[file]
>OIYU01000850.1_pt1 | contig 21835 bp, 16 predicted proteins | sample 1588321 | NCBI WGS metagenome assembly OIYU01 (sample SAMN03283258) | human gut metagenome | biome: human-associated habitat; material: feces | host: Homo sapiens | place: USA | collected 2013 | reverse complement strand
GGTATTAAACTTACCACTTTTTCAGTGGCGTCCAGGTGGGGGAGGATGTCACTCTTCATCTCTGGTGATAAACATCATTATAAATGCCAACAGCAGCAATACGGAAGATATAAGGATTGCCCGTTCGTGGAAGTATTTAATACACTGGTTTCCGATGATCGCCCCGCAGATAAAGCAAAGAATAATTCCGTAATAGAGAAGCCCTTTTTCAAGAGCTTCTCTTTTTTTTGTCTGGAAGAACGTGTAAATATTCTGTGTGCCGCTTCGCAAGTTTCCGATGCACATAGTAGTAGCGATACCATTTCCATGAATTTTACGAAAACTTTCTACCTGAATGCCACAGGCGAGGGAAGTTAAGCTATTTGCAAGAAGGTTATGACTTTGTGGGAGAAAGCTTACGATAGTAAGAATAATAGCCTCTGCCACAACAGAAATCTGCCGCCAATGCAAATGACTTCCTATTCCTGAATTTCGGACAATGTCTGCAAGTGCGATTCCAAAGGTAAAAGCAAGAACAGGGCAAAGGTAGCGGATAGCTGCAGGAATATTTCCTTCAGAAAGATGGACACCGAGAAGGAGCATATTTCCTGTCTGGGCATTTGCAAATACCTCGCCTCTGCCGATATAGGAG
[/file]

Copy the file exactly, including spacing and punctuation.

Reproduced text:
>OIYU01000850.1_pt1 | contig 21835 bp, 16 predicted proteins | sample 1588321 | NCBI WGS metagenome assembly OIYU01 (sample SAMN03283258) | human gut metagenome | biome: human-associated habitat; material: feces | host: Homo sapiens | place: USA | collected 2013 | reverse complement strand
GGTATTAAACTTACCACTTTTTCAGTGGCGTCCAGGTGGGGGAGGATGTCACTCTTCATCTCTGGTGATAAACATCATTATAAATGCCAACAGCAGCAATACGGAAGATATAAGGATTGCCCGTTCGTGGAAGTATTTAATACACTGGTTTCCGATGATCGCCCCGCAGATAAAGCAAAGAATAATTCCGTAATAGAGAAGCCCTTTTTCAAGAGCTTCTCTTTTTTTTGTCTGGAAGAACGTGTAAATATTCTGTGTGCCGCTTCGCAAGTTTCCGATGCACATAGTAGTAGCGATACCATTTCCATGAATTTTACGAAAACTTTCTACCTGAATGCCACAGGCGAGGGAAGTTAAGCTATTTGCAAGAAGGTTATGACTTTGTGGGAGAAAGCTTACGATAGTAAGAATAATAGCCTCTGCCACAACAGAAATCTGCCGCCAATGCAAATGACTTCCTATTCCTGAATTTCGGACAATGTCTGCAAGTGCGATTCCAAAGGTAAAAGCAAGAACAGGGCAAAGGTAGCGGATAGCTGCAGGAATATTTCCTTCAGAAAGATGGACACCGAGAAGGAGCATATTTCCTGTCTGGGCATTTGCAAATACCTCGCCTCTGCCGATATAGGAG